The booming property market in San Francisco is making it increasingly difficult for established galleries, arts organisations and artists to afford to remain in spaces they have used for years, and for new artists to find space to work and exhibit. Several San Francisco galleries have been forced to move out of their homes in Union Square, including the Rena Bransten Gallery; a staple of the San Francisco arts scene since 1974. The loss of such a prominent institution highlighted an urgent need to prevent artists being priced out of the city.
The Minnesota Street Project is a 100,000 square foot arts space housed in three converted warehouses in the Dogpatch neighbourhood of San Francisco. It provides space for ten independent art galleries as well as for artists and arts organisations, with rents offered on affordable long term leases. Unlike most affordable arts projects, which are run by non-profits and depend on grants or donations, Minnesota Street Project is fully privately funded and run. Entrepreneurs and collectors Andy and Deborah Rappaport made the initial capital investment in the site and building, while software company Adobe Systems provided significant support towards the cost of providing below market rents to the studio artists. Although privately owned, the project retains a non-profit ethos, aiming for financial sustainability rather than maximum profit.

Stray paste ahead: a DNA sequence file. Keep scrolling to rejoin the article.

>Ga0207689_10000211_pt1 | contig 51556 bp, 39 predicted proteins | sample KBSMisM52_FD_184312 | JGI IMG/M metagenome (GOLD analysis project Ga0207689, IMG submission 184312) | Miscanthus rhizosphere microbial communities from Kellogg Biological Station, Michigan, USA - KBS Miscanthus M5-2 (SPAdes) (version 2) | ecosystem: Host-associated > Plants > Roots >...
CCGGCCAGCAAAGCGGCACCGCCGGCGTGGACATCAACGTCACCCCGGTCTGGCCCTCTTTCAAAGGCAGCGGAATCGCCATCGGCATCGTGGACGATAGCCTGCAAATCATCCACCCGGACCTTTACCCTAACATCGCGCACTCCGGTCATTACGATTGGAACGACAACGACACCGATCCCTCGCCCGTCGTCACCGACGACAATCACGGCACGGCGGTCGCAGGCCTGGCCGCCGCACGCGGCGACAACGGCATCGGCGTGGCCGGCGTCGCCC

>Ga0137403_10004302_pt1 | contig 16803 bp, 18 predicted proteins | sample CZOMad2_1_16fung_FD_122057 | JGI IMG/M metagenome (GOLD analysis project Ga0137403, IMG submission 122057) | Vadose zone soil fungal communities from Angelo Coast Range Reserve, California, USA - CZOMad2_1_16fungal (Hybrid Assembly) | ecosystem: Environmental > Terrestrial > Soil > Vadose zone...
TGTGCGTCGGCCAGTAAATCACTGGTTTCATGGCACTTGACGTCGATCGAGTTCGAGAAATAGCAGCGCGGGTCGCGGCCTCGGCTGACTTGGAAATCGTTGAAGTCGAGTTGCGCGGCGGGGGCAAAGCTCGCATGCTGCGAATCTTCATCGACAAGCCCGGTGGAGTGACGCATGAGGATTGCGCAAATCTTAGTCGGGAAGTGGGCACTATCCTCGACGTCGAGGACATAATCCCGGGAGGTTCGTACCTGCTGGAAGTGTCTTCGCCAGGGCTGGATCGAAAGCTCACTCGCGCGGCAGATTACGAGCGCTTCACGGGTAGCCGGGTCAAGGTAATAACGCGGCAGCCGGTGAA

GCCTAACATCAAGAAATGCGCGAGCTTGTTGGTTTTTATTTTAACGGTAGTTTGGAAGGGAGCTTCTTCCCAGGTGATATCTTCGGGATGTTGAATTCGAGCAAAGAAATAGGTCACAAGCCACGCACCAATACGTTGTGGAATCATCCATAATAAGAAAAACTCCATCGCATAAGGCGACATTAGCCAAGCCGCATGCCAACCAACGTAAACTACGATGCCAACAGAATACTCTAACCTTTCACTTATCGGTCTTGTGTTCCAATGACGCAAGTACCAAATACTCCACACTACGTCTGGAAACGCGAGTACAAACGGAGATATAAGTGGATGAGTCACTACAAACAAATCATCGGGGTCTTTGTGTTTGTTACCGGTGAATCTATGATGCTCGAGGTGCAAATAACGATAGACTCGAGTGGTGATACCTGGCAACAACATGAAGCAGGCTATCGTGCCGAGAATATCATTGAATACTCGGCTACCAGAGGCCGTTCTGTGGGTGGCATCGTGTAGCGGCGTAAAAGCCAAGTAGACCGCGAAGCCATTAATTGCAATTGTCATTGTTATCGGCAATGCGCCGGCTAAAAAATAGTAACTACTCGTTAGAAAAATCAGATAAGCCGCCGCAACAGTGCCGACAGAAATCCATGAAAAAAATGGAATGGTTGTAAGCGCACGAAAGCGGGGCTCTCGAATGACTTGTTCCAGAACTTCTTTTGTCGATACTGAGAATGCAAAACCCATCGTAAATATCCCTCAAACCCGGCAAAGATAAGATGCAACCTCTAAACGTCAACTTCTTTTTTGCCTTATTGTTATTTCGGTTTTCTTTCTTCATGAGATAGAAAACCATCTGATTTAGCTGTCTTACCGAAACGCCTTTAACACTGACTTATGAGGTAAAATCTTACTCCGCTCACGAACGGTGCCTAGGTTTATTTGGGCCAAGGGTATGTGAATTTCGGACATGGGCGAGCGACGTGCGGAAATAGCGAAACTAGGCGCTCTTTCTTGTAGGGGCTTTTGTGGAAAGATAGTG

The project involved two years of planning. There was some scepticism from galleries as to whether visitors would travel to Dogpatch, a gentrifying, traditionally working-class area not known for its arts scene. However, enough galleries took an interest to enable the project to go forward. Tenants in the space are intentionally diverse in terms of disciplines and career stage. One of the most innovative features of Minnesota Street Project is its use of shared services. Stand-alone galleries often have underused spaces for packing, shipping, and installation, which does not generate revenue. At Minnesota Street Project, the owner takes on the cost of these shared spaces, providing large shared exhibition and packing spaces, a kitchen and a media lab for everyone to share. This helps to lower the rent for artists and gallerists. Rents are also kept low due to a business model which provides storage and shipping for art collectors, feeding the revenue straight back into the business.
Since it opened in March 2016, the Project has welcomed more than 30,000 visitors per year and expects to reach full economic sustainability. A restaurant, Besharam, opened at the space in May 2017, in collaboration with the Daniel Patterson’s Alta Group.